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The weekend was a cloudy one as a cold front passed through central Florida, but by late Sunday afternoon Rebecca and I decided to head out to see if we could spy the setting sun. Maybe the timing would work out for us, and the trailing edge of the front would come through.
It was my turn to pick the location, and I opted for a stretch in southern Pinellas County called Pass-a-grille, which is one of the communities in St. Pete Beach. We had been there a few times before just knocking around, and it seemed like a good time to revisit it. We were on the cusp of what is known as “The Season”—which is when people from colder climates come to Florida to get out of the snow—and the place would probably be crawling with that odd species known as “the Northern Snow Bird.”
Except it wasn’t. Maybe they’d all been driven indoors by a stiff breeze and cloudy skies. Or maybe they figured it was a better time to hit the bar than the beach.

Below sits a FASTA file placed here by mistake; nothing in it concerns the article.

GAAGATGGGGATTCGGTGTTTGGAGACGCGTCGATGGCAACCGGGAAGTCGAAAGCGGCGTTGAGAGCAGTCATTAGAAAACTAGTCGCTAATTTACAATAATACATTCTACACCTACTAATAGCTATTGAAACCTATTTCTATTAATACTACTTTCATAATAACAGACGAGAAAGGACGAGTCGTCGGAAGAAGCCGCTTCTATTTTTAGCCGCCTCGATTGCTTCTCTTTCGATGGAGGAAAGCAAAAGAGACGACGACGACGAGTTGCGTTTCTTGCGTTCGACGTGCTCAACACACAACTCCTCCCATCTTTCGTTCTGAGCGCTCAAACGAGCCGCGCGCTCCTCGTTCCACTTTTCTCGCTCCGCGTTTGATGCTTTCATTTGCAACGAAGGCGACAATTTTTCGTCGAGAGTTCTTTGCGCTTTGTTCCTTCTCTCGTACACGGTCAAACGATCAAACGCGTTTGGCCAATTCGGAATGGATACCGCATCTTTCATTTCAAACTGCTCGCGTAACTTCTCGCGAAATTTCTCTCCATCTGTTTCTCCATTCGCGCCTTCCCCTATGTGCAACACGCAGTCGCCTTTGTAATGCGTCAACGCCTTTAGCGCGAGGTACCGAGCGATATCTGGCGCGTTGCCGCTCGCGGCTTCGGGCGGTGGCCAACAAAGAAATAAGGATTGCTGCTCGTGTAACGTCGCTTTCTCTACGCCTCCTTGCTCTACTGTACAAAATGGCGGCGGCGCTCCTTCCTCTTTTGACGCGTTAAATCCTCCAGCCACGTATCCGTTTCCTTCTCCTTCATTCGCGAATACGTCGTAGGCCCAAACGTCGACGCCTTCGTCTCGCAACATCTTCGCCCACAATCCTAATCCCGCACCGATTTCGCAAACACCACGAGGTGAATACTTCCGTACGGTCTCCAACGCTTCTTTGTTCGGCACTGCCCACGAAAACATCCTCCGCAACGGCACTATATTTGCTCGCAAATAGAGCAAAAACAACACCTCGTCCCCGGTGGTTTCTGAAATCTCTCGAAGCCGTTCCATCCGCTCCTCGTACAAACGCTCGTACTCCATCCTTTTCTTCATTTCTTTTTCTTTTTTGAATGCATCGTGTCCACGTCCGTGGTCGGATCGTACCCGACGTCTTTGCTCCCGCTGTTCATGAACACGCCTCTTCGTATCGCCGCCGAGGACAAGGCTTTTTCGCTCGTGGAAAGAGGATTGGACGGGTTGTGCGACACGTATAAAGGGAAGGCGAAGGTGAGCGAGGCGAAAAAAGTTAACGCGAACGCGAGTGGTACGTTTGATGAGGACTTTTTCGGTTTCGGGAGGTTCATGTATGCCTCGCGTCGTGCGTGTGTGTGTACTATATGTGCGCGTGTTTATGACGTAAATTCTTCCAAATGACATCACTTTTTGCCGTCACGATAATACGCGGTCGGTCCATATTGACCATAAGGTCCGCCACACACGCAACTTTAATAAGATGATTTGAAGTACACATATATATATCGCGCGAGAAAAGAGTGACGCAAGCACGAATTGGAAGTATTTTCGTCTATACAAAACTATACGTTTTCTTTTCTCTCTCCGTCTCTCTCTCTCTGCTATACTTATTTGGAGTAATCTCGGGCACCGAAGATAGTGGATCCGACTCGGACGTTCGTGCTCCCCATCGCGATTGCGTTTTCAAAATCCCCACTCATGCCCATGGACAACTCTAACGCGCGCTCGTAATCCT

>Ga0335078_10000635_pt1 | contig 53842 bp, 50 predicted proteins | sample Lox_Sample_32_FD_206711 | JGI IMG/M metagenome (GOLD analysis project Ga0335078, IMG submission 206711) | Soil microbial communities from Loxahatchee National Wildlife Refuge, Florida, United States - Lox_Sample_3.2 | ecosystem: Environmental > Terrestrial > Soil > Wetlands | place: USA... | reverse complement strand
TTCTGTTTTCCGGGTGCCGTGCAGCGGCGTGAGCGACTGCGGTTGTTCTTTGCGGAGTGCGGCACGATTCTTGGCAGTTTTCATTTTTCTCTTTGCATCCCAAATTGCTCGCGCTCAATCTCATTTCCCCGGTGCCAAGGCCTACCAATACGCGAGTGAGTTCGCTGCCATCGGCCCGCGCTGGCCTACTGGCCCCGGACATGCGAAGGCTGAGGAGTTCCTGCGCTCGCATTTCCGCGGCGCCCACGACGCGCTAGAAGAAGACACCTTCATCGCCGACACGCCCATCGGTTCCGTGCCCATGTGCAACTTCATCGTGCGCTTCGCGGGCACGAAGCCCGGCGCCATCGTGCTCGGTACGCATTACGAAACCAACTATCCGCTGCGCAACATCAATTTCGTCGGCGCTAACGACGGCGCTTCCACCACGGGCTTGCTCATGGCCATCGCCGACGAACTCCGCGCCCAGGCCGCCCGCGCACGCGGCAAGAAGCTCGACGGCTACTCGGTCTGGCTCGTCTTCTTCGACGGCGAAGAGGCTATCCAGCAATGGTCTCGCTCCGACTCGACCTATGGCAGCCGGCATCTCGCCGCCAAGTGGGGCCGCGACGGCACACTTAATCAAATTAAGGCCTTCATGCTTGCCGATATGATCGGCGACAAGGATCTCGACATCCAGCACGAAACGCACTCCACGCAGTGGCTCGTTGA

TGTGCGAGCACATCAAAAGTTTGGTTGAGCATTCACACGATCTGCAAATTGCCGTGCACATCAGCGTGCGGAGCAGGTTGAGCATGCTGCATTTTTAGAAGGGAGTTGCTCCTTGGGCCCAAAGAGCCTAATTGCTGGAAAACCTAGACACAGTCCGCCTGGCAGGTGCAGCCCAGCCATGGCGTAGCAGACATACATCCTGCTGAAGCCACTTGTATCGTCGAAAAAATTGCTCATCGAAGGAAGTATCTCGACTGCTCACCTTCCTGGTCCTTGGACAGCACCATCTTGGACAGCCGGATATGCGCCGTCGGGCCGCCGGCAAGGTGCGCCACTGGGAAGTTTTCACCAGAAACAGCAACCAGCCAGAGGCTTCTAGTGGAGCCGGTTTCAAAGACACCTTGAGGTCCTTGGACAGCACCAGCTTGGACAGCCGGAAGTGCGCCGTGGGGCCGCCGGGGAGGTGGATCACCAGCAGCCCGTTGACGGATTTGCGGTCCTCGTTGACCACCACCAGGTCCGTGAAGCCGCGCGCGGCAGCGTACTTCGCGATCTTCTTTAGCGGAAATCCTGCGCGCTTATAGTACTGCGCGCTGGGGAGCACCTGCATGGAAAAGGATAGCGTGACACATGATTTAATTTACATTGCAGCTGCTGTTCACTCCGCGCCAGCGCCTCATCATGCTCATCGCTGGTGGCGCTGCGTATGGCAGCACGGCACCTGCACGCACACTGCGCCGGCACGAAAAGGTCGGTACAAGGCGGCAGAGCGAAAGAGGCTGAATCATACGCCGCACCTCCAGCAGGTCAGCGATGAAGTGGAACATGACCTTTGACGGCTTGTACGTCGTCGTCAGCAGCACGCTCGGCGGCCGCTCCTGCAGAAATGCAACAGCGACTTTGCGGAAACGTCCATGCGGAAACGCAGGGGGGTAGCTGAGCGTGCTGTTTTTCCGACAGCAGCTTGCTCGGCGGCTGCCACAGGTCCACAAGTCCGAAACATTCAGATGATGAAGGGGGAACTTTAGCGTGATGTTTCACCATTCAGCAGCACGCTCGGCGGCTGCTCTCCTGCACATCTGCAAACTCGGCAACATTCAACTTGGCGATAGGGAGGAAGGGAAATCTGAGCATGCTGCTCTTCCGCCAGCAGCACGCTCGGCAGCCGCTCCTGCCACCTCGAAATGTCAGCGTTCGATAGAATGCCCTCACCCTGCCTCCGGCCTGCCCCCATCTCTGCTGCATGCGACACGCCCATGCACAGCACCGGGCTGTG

There were parking spots aplenty, but apparently the meters hadn’t been maintained because nothing I could do would get it to accept my money and issue me a receipt I needed to put on the dashboard. A kindly gentleman who had all the earmarks of being a local told me to just leave the car, that the parking-enforcement people would never come out on such a cold afternoon to write tickets. I trusted him.
Supposedly, the name comes from French fishermen in the area in the mid-19th Century, who’d use this land to grill their catch. The “pass” is an entrance to Boca Ciega Bay, which separates the barrier islands in the area from the mainland.
Just as I was capturing the desolation of a dreary day, a woman walked out onto the pier and into my shot. I was ready to pack it in when I decided that, instead of an intrusion, this was now a new photographic subject.
This couple was also enjoying the sliver of sunset, and with a little positioning across the rocks, I was able to silhouette them against the colors.